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UBC Theses and Dissertations

Iron promoted activated alumina for scavenging free oxygen in claus converters Bedrossian, Sevan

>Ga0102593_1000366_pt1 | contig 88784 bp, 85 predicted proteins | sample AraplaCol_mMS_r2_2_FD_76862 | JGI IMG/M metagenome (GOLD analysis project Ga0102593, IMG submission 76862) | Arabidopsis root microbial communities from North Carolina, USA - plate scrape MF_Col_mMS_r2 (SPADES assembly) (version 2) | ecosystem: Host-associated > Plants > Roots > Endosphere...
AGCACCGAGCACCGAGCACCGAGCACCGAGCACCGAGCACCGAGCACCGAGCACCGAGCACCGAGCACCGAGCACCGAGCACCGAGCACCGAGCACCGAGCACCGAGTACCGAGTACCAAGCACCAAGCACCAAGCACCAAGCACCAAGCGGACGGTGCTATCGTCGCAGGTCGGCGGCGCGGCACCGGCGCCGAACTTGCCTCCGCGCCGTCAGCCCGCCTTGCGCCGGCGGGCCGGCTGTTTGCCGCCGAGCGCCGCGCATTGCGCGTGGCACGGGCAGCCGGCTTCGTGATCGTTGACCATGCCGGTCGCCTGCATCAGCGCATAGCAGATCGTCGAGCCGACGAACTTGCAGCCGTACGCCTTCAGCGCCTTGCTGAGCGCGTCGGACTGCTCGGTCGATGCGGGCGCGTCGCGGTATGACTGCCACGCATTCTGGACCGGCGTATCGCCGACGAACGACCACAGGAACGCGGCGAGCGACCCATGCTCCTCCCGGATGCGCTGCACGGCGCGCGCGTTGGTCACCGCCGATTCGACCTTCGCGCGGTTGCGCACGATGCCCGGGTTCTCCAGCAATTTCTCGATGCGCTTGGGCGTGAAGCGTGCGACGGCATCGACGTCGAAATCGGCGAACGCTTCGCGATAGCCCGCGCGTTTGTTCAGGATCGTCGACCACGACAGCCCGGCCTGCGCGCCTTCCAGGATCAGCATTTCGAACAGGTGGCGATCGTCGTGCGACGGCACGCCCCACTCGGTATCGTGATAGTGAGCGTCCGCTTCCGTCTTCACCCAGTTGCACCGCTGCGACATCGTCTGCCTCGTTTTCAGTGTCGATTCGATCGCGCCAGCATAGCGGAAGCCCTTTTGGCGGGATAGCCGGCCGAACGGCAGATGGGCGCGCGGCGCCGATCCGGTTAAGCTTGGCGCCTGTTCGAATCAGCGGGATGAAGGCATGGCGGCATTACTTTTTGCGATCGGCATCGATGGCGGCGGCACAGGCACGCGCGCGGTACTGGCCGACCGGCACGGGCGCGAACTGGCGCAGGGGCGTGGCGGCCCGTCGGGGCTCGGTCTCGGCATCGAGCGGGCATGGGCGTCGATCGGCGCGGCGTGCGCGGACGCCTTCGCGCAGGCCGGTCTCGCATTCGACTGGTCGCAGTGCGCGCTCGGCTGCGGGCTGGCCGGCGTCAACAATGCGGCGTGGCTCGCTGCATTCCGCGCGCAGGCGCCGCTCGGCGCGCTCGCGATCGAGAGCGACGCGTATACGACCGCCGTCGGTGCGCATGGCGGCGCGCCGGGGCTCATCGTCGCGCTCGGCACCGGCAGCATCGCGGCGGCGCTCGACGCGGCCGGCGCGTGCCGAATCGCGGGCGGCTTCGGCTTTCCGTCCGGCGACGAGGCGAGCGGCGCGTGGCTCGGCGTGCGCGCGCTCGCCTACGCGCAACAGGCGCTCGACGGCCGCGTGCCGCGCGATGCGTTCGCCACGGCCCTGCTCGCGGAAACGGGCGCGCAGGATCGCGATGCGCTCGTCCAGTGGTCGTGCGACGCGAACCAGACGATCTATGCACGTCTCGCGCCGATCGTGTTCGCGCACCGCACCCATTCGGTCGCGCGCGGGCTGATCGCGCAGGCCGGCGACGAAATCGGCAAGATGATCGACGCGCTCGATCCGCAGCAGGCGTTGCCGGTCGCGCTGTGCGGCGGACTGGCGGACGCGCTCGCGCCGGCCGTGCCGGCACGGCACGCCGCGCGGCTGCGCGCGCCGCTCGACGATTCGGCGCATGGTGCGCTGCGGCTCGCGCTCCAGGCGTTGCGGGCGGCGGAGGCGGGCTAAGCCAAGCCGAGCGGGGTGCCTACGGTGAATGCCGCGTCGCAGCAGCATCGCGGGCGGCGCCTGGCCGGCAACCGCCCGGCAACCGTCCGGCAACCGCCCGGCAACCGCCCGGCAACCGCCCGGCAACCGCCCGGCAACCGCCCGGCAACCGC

The Claus process is used to remove H2S from acid gas streams and is widely practiced in industry. The most common Claus catalyst in sulphur recovery units is activated alumina (γ- Al2O3). However, it is well documented that excessive free oxygen in the Claus process stream deactivates the alumina catalyst. O2 surface reactions with SO2 lead to sulphation of the alumina surface, thereby inhibiting the conversion of H2S and CS2. One approach to minimizing deactivation by sulphate formation is to use a dual bed reactor configuration, where part of the conventional alumina catalyst is replaced with a catalyst that will promote oxygen consumption and thereby limit sulphate formation. In the present study, Fe catalysts supported on alumina have been examined for oxygen removal. The catalysts were prepared by impregnating a commercial alumina support with solutions of Fe (NO3) 3.9H2O. Catalysts were characterized using XRD (X-ray Diffraction Spectroscopy) and DRIFT (Fourier Transmission Infrared Spectroscopy) as well as BET surface area measurement. The stable phase of Fe on the alumina in the relatively rich H2S reaction gas, typical of Claus process streams, was verified to be FeS2- The effect of catalyst pre-treatment conditions on oxygen removal kinetics is also reported. Experiments showed that O2 consumption occurred on Fe2O3 sites based on the reaction (a) and on FeS2 sites based on the sequential reaction (a) and (b). (a) [Chemical Equation] (b) S + 02 > SO2. It was also concluded that the FeS2/γ-Al2O3 catalyst is bifunctional due to activity of the alumina support towards the Claus reaction. Further study of the O2 removal kinetics was therefore conducted on bulk FeS2 without support. By assuming the stoichiometric order for reactants, the reaction rate constants on bulk FeS2 were determined using the HYSYS simulator and the rate of reaction (b) faster than reaction (a). Hence, FeS2 provides an overall faster rate of O2 consumption than Fe2O3. Also, a mechanism was postulated and the rate limiting steps that were consistent with the rate data were identified.

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